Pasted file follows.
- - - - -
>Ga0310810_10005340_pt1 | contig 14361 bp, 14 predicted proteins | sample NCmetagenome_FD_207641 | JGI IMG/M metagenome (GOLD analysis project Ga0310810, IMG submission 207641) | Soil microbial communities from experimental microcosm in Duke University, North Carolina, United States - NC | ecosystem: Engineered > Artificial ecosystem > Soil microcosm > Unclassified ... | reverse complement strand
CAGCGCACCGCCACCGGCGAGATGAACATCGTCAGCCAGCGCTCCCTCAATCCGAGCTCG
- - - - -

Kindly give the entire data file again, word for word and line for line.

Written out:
>Ga0310810_10005340_pt1 | contig 14361 bp, 14 predicted proteins | sample NCmetagenome_FD_207641 | JGI IMG/M metagenome (GOLD analysis project Ga0310810, IMG submission 207641) | Soil microbial communities from experimental microcosm in Duke University, North Carolina, United States - NC | ecosystem: Engineered > Artificial ecosystem > Soil microcosm > Unclassified ... | reverse complement strand
CAGCGCACCGCCACCGGCGAGATGAACATCGTCAGCCAGCGCTCCCTCAATCCGAGCTCG